- The Washington Times - Saturday, December 19, 2009

President Obama announced Friday that he had agreed to a “first step” climate change deal with China, India, Brazil and South Africa at the United Nations conference in Copenhagen - an accord long on promise and short on accomplishment.

The agreement is not binding on the U.S. or any of the other top emitters of heat-trapping gases. Mr. Obama acknowledged that commitments pledged by the U.S. and the other countries do not guarantee that climate change will be reduced enough to prevent serious adverse consequences to the environment.

“We know that progress did not come easily and that this progress is not enough,” he told reporters. “We’ve come a long way but we have much further to go.”

Mr. Obama also signaled that any effort to write a binding treaty, which was the original purpose of the summit, will be postponed for now. “I think it’s going to be very hard and it’s going to take some time,” he said. Yet Mr. Obama called the agreement “meaningful and unprecedented,” because it included promises by China and other major developing nations to slow the growth of their greenhouse gas emissions.

“What we’ve achieved in Copenhagen will not be the end, but the beginning, the beginning of a new era of international action,” he said.

The president spoke with reporters after a whirlwind day in Copenhagen that included two sessions with Chinese leaders and an all-out effort to secure some sort of deal before he boarded Air Force One for a hurried flight home. The president and his advisers were aware that coming home empty-handed would be a significant political problem, especially because it would evoke memories of his last failed visit to Copenhagen, when he sought to secure the Olympic games for his home city of Chicago.

Some were ominously warning of a Copenhagen curse.

The most stubborn issue he faced was Chinese resistance to plans to verify that countries were living up to their commitments.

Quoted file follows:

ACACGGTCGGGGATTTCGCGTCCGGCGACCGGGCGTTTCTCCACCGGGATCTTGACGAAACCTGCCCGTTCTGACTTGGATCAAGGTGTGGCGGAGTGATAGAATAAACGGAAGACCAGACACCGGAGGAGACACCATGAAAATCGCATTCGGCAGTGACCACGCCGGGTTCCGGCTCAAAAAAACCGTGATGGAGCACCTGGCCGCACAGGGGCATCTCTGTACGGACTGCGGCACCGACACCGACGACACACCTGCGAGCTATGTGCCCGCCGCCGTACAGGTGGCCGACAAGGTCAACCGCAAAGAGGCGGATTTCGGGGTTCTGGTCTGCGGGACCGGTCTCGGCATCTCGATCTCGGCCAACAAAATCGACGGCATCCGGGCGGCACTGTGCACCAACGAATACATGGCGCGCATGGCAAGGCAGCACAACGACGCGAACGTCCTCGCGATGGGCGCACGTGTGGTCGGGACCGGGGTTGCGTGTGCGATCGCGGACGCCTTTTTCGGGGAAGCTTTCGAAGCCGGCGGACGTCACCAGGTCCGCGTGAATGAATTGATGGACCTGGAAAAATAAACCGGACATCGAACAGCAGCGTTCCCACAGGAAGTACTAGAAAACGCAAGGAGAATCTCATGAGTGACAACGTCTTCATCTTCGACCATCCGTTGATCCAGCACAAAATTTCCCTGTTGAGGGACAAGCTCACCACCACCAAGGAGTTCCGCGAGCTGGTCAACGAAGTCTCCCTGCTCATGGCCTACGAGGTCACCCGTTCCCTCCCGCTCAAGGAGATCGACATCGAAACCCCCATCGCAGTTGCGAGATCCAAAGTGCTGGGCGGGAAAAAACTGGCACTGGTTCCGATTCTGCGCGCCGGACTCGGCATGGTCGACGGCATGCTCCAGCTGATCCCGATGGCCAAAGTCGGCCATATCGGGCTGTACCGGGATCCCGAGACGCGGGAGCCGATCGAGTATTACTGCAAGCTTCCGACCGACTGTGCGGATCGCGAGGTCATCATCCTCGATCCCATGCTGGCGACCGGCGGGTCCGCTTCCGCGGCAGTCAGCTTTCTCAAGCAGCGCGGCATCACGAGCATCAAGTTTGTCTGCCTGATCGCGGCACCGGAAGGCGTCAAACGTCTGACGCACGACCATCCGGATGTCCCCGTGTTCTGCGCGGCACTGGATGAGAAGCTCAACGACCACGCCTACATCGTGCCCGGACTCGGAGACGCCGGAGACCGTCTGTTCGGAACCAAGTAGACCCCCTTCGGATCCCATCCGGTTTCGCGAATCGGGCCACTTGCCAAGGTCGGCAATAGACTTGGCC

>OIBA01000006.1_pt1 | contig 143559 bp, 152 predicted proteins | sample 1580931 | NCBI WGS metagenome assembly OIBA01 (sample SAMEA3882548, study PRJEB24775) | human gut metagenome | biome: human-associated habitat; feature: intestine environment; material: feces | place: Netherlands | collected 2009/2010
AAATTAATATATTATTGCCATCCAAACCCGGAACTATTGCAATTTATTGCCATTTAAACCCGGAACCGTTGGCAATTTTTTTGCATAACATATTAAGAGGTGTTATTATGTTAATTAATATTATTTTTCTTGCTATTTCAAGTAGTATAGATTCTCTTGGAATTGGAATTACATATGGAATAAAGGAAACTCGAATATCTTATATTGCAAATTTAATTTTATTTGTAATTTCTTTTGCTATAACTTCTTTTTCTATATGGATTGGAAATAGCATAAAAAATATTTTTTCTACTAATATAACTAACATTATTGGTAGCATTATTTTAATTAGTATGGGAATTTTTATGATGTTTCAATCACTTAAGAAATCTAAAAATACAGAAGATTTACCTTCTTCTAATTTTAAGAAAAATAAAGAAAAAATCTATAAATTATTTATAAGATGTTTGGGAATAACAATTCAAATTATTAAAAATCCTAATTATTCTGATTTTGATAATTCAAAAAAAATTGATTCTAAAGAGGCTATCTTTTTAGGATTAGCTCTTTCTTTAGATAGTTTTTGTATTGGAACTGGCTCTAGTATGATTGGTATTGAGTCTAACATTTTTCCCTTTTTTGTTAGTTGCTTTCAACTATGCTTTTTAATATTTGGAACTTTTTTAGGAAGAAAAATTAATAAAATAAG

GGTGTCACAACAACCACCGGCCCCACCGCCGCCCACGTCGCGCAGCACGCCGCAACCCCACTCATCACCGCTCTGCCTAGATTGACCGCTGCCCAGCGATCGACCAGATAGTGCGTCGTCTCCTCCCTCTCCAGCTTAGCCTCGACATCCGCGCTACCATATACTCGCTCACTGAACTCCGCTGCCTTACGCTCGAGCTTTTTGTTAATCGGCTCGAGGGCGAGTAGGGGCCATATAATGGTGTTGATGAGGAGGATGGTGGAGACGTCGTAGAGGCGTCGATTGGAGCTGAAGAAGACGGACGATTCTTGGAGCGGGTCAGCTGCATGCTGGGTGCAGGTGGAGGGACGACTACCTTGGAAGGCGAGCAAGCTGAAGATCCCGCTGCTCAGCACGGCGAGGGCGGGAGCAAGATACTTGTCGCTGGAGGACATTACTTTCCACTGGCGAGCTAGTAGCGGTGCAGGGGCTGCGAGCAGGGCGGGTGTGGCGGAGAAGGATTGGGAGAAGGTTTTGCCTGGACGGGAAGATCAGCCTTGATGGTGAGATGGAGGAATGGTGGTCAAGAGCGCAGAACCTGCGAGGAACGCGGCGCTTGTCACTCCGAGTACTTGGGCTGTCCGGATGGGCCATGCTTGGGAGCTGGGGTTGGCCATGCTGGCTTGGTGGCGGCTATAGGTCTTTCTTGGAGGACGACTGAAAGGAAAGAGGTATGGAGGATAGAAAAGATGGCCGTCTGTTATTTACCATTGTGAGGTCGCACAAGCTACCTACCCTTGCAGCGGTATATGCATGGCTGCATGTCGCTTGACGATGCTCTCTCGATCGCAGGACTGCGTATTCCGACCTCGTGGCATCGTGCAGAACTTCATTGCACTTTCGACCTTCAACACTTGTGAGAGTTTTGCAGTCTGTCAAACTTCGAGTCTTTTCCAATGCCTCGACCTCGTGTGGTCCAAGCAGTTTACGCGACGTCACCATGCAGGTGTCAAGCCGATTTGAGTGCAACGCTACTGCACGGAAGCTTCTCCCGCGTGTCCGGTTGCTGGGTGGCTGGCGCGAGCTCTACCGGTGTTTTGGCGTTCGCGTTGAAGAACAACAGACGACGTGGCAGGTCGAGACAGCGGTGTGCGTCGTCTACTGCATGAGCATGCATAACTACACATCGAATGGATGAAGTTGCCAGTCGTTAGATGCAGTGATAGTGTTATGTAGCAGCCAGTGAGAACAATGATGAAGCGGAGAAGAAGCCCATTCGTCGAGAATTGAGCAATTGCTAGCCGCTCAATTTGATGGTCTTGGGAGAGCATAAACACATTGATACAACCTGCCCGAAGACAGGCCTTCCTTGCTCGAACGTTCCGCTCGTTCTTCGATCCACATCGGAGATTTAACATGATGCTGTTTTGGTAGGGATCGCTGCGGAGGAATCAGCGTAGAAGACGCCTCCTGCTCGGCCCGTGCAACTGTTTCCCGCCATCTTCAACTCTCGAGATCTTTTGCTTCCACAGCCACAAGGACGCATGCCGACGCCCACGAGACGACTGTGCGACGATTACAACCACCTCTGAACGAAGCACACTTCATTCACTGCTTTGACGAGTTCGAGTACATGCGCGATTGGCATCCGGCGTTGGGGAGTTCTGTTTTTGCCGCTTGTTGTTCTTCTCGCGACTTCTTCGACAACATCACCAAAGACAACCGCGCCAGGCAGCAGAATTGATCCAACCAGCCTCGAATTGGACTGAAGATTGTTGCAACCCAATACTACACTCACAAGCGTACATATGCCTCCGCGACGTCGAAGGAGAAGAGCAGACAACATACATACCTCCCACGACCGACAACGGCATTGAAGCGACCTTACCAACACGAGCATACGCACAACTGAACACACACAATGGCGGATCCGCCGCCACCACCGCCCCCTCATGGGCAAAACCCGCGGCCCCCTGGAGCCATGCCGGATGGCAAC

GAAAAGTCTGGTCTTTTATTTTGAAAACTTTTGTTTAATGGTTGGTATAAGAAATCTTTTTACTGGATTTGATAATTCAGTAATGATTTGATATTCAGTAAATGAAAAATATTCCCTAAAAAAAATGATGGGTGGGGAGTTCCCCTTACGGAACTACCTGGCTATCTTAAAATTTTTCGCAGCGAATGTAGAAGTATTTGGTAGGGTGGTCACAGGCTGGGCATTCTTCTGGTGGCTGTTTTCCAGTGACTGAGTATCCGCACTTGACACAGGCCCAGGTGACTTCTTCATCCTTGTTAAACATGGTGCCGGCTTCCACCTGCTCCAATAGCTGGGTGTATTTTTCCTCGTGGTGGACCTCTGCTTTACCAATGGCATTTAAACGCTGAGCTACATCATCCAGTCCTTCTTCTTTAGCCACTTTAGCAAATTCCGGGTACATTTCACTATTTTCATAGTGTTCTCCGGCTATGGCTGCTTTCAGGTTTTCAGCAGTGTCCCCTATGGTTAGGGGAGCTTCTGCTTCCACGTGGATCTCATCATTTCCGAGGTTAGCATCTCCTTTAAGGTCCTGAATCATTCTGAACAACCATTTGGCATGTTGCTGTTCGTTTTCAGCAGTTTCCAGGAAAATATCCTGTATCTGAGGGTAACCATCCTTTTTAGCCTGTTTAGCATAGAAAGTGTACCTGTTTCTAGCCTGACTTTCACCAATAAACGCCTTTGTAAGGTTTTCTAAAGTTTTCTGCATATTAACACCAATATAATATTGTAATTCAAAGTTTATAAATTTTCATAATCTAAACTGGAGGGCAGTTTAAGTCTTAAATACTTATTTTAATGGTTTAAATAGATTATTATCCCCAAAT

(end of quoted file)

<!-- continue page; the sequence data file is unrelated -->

Ultimately, Mr. Obama said verification of the commitments would be subject to international consultation but not mandatory third-party review, which China had rejected as an infringement on its sovereignty.

The accord was expected to be considered by the full 193-nation conference either late Friday or Saturday. Mr. Obama said he expected the conference to embrace the agreement.

The agreement was reached only after talks that ran late into the evening Friday in the snowy Danish capital with the leaders of China, India, South Africa, Brazil and Ethiopia. They, along with other developing countries, had pressed industrial nations to do more to cut their own greenhouse gas emissions and send billions of dollars in climate aid to poor nations.

Mr. Obama dashed between meetings throughout the day, including two with Chinese Premier Wen Jiabao. He left Copenhagen for Washington before the deal could be presented because of the snowstorm forecast to hit the U.S. East Coast Friday night.

Mr. Obama and Mr. Wen, considered the key architects of any final agreement, began the day without making any new commitments in speeches to the conference.

“We are ready to get this done today but there has to be movement on all sides to recognize that it is better for us to act rather than talk,” Mr. Obama later told reporters, insisting on a transparent way to monitor each nation’s pledges to cut emissions.

Mr. Wen told delegates that China’s voluntary targets of reducing its carbon intensity by 40 to 45 percent will require “tremendous efforts.” The target refers to China’s rate of emissions per unit of economic growth.

“We will honor our word with real action,” Mr. Wen said.

For a time, the summit appeared on the verge of failing to meet already-modest goals for a purely rhetorical agreement because of impasses between rich and poor countries over greenhouse gas emissions cuts and verification methods.